The Art of Composition
In a way, every Bard College at Simon’s Rock student is a writer. From the moment students arrive on campus they’re immersed in intensive writing workshops, whether they plan to study writing or not.
“We live in an age of spin. We’re surrounded by information—not just novels, but news articles, press releases, advertisements. It’s vital that students learn to read below the surface,” Brendan Mathews, writing and literature faculty member explains. “Literature is one of the ways for us to learn about language and its usage, its mechanics. Among other things, it teaches us how to avoid being ‘spun.’”
A college that builds an academic community on a foundation of writing and reading is exactly the kind of place where aspiring writers tend to feel comfortable. Add to that the opportunity that students have to study closely with faculty members like Mathews, and it’s easy to understand how Simon’s Rock boasts an alumni roster that includes people like Joel and Ethan Coen, Alison Bechdel, and renowned linguist, John McWhorter.
They are learning the art of composition directly from faculty who are active in their field—professors who are not only teaching, but publishing. Mathews is no exception. His work is appearing in some of the country’s most revered fiction publications. In October, his short, “My Last Attempt to Explain to You What Happened with the Lion Tamer” will be included in Houghton Mifflin Harcourt’s Best American Short Stories 2010—one of the most prestigious American literature anthologies published today.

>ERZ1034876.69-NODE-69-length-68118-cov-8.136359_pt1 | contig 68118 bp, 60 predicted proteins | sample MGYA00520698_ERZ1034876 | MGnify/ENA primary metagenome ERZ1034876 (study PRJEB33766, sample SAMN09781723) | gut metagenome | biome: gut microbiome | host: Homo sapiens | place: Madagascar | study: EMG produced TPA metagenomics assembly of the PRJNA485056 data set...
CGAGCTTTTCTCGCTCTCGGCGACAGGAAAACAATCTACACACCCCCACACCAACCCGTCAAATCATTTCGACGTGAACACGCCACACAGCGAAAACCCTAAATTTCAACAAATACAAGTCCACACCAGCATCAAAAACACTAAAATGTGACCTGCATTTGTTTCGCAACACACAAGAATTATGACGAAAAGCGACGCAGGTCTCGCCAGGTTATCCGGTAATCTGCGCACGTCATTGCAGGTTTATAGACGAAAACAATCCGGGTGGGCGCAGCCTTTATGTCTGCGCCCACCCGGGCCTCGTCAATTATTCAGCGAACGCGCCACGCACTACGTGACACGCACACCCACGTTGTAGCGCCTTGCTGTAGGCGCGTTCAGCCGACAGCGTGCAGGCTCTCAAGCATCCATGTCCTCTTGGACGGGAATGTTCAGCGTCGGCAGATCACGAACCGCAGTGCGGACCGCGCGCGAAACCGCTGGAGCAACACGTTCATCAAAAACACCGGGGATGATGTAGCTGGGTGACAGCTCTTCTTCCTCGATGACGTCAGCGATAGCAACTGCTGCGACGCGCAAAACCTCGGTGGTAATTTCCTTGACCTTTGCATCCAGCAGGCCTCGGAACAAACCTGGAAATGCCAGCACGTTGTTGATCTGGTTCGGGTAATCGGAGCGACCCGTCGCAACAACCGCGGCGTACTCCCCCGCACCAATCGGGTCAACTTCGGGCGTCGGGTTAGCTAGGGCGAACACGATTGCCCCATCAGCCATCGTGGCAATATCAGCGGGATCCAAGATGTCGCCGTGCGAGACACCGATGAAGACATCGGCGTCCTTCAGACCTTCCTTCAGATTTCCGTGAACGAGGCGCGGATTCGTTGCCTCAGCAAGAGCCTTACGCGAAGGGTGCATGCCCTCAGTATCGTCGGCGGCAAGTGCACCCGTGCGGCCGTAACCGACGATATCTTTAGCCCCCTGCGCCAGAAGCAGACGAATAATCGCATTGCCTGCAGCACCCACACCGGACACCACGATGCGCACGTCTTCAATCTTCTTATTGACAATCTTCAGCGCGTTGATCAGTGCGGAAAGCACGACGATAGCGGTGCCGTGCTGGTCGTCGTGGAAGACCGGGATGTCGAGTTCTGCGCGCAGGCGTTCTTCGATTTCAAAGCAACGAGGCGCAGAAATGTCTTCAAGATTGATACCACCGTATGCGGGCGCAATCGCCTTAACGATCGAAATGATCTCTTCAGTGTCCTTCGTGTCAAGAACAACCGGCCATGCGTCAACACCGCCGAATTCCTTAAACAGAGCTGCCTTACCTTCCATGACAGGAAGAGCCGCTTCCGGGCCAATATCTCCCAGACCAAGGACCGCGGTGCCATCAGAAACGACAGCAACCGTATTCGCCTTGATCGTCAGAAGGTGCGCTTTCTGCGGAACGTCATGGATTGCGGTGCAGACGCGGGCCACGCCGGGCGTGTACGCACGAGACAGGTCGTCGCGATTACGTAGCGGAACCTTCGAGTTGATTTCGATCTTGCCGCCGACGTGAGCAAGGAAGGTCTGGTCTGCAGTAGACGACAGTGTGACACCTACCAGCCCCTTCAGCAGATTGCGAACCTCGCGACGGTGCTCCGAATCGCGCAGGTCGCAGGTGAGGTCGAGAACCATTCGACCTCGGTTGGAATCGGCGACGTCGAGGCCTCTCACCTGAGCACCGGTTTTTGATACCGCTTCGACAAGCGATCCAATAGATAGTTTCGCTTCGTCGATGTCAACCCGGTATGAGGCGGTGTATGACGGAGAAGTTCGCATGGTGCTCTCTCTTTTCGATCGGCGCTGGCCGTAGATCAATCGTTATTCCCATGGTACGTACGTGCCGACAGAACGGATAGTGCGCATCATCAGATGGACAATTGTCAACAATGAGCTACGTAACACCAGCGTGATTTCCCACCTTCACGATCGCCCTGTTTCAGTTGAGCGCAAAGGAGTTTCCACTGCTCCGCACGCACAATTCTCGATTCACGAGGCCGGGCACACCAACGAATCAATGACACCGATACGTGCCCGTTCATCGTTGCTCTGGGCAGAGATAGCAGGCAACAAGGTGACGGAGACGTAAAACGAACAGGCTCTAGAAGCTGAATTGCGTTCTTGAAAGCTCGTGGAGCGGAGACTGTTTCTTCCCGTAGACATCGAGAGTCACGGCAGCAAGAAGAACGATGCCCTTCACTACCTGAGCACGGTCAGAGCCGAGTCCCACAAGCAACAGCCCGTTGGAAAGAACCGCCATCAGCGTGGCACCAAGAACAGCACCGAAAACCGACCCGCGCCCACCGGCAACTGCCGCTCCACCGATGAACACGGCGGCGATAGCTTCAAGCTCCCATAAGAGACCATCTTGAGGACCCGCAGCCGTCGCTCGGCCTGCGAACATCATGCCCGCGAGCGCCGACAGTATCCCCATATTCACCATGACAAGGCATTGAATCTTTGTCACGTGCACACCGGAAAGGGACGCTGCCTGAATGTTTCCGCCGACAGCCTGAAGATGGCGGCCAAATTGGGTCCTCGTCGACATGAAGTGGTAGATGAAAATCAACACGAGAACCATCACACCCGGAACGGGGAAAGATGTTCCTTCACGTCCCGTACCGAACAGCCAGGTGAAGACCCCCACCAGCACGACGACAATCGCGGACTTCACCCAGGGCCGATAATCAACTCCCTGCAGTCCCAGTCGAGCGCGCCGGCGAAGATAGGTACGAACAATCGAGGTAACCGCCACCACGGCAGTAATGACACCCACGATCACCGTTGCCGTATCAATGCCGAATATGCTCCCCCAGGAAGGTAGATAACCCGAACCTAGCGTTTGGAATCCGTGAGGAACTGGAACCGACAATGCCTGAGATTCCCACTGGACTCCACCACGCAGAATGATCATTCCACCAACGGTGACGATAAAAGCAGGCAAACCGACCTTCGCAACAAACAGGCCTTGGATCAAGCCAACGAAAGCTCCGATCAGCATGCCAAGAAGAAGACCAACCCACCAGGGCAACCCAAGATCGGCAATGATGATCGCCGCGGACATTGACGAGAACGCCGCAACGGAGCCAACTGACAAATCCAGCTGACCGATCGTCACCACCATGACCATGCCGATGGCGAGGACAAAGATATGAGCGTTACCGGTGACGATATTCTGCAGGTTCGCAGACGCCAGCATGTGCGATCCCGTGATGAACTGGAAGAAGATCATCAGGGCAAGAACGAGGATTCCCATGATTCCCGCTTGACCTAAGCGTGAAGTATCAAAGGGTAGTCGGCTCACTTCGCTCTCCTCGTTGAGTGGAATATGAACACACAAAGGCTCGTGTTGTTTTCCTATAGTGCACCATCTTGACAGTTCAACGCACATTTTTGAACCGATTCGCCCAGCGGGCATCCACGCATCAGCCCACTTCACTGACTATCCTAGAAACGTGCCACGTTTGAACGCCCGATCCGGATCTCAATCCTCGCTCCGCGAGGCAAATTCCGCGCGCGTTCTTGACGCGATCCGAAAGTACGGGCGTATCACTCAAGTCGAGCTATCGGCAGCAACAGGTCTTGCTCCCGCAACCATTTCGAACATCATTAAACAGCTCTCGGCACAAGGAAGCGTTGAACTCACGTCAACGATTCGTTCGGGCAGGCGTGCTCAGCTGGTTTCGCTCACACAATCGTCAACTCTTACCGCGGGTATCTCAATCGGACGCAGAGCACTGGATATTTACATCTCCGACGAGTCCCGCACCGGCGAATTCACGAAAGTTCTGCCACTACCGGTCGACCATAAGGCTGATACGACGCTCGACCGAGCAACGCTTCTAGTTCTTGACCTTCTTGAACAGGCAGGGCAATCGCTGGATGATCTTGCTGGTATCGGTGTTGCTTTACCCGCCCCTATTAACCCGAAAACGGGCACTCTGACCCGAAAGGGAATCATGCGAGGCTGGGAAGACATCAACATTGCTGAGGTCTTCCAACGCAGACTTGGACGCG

It’s not the first time his work has been recognized by Best American Short Stories. In 2008, two of his stories were named among the anthologies “100 Distinguished Stories” that made up the pool of finalists. In the introduction, guest editor Salman Rushdie wrote that he was “kind of sad” not to have included one of them. “I know how he feels,” Mathews says. “I was kind of sad, too.”
The allure of the writing program at Simon’s Rock goes beyond the impressive credentials that its faculty boast—a huge draw for many students is the access to these writers/professors. Here they enjoy highly personalized attention that nurtures their development of self and their writing. When students enroll in one of Mathews writing or literature classes— like The Art of Fiction or Fiction Workshop— they study closely with him and fewer than 15 other students.